Technology has created a greater opportunity for exploring the impact of the brain. This emphasis on brain development has lead to how to creatively use brain research to improve classroom performance.
However, what about the heart of each student? How much time is developing and nurturing the desire to learn, to experience the unknown, to reach beyond their comfort zone and challenge conventional knowledge?
Over 50 years ago, Dr. Benjamin Bloom with several other educational psychologists developed what is now known as Bloom’s taxonomy. This model suggests that each individual has 3 learning domains:
Cognitive Learning Domain – Knowledge or The Brain
Psychomotor Learning Domain – Physical activity and application of knowledge or the Body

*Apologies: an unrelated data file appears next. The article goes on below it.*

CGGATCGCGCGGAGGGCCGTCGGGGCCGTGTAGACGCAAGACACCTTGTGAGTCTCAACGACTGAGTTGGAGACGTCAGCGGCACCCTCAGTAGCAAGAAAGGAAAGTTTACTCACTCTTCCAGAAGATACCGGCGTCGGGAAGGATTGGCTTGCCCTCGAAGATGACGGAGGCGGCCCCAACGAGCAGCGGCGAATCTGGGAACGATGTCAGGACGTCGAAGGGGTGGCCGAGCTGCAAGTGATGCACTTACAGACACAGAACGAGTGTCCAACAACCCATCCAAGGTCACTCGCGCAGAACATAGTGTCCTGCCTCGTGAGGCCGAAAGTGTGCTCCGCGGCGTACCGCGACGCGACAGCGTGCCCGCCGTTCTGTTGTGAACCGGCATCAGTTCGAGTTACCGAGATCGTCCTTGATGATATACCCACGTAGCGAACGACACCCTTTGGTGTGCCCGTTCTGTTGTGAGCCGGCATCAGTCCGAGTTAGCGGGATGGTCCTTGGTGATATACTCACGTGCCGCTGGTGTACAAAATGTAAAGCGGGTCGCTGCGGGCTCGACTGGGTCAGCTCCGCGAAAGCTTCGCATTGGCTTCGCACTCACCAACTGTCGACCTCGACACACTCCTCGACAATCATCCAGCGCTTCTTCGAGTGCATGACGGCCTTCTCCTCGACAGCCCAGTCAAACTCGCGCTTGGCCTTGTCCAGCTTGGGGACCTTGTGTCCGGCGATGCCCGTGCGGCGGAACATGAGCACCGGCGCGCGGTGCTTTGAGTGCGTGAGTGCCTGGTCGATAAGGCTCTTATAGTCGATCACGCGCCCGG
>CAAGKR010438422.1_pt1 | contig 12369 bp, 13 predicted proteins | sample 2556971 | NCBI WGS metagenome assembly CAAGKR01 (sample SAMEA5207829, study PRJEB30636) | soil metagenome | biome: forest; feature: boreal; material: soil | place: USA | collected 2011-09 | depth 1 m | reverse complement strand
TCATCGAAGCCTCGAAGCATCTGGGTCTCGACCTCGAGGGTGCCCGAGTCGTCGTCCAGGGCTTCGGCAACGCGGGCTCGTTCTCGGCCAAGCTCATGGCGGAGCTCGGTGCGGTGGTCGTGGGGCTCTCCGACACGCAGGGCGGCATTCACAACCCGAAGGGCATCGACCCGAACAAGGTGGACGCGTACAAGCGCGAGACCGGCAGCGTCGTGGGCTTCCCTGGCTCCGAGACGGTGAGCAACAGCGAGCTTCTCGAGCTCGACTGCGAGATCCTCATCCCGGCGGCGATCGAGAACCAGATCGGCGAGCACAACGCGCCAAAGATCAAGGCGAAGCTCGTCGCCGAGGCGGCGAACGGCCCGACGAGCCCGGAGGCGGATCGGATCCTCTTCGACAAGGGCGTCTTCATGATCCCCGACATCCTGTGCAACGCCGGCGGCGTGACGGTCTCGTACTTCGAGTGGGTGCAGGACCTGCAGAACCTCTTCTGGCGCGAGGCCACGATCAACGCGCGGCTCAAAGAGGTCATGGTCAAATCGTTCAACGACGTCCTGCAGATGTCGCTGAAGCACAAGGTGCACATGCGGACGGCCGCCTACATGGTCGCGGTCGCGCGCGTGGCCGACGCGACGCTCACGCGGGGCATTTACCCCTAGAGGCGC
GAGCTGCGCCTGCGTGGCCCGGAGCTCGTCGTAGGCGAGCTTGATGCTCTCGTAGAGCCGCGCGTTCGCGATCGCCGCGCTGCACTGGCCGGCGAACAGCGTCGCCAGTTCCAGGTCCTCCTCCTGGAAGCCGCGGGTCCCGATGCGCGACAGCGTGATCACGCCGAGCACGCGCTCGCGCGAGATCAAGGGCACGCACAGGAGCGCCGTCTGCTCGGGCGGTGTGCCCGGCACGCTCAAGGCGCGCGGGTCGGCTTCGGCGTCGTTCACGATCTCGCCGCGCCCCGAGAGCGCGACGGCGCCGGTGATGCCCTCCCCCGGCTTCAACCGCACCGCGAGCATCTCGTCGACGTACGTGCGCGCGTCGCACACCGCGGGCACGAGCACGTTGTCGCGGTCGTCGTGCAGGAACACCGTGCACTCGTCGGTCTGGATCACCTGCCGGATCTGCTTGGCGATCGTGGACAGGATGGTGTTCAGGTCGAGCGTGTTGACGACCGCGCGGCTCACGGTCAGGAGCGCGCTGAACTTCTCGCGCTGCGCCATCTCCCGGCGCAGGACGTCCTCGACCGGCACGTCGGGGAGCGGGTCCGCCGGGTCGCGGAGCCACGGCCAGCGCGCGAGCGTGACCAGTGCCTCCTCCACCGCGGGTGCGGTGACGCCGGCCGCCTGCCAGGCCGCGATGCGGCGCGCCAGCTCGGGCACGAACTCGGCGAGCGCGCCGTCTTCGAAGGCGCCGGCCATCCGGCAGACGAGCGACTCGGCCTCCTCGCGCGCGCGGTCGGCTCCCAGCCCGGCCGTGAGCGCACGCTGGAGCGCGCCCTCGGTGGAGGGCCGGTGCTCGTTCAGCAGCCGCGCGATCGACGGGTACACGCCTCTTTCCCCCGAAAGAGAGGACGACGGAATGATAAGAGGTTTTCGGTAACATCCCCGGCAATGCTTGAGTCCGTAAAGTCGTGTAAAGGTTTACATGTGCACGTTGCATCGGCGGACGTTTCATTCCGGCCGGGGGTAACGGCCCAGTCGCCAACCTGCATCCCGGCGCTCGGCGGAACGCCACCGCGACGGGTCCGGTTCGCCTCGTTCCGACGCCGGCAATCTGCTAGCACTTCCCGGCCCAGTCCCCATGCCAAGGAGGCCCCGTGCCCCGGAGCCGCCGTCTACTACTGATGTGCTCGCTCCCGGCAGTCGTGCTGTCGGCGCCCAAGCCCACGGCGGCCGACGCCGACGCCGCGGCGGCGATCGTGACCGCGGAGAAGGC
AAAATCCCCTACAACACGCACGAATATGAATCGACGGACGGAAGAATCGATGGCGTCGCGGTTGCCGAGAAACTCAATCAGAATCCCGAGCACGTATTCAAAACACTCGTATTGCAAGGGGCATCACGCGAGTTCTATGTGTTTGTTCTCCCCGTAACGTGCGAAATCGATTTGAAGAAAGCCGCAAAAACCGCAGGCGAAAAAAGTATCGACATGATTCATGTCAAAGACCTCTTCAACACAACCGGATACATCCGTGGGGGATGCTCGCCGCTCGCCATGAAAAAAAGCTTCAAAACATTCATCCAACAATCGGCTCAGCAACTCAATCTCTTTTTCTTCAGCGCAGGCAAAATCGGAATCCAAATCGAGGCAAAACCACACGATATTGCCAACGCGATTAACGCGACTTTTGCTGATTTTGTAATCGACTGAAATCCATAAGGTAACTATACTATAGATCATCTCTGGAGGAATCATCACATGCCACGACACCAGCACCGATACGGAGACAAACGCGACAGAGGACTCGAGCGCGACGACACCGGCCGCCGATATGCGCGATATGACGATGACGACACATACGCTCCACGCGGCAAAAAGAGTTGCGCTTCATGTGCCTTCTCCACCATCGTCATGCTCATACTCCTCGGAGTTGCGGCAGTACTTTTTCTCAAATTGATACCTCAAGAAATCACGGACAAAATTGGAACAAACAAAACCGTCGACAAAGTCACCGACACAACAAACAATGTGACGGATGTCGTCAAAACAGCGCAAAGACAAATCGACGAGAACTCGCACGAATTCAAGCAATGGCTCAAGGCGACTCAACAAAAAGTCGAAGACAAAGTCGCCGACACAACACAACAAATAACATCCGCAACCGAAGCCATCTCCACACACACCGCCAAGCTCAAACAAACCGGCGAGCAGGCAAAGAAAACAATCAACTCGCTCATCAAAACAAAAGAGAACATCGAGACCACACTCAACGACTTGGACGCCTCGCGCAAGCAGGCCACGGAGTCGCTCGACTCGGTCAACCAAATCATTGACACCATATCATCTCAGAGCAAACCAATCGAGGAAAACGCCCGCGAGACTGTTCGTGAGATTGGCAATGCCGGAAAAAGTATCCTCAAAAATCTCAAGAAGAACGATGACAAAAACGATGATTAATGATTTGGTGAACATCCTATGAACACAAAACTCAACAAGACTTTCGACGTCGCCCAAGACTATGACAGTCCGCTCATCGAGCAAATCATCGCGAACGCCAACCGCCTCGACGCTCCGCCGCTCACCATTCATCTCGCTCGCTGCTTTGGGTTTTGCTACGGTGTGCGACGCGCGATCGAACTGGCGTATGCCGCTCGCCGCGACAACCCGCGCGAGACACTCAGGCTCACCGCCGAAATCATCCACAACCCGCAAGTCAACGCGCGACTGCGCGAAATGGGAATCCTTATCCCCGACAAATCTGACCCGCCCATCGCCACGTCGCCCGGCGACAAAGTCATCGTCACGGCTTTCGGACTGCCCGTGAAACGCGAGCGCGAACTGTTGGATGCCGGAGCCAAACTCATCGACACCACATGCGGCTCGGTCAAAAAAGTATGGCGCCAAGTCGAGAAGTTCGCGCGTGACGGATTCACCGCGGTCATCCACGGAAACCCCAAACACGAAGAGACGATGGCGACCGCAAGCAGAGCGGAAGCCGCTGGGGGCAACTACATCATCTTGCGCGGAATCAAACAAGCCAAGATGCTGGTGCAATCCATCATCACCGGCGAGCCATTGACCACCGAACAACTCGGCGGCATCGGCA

Affective Learning Domain – Feelings/Emotions or The Heart
As an individual who entered the teaching profession later in life (after 25 years in small business management and sales,) my professional training did not train me as to how to effectively teach and reach the affective learning domain. And now 10 years later as I work in urban schools, I still observe very little emphasis on this crucial learning domain.
The question is not whether students know that coming to school is important, during homework on time is necessary, learning to read and comprehend what they read, because they do know these things. What we should be asking is “Do these students want to come to school?” Educators must learn how to redevelop bad attitudes into positive ones.
Recent publication of the U.S. high school drop out rates demonstrate that we are not addressing the needs of our students. The U.S. public education system is the greatest opportunity for all citizens to realize their potential. We must begin to focus on their desires, their attitudes and their beliefs as much as we focus on the knowledge. Then and only then will we begin to see sustainable performance improvement.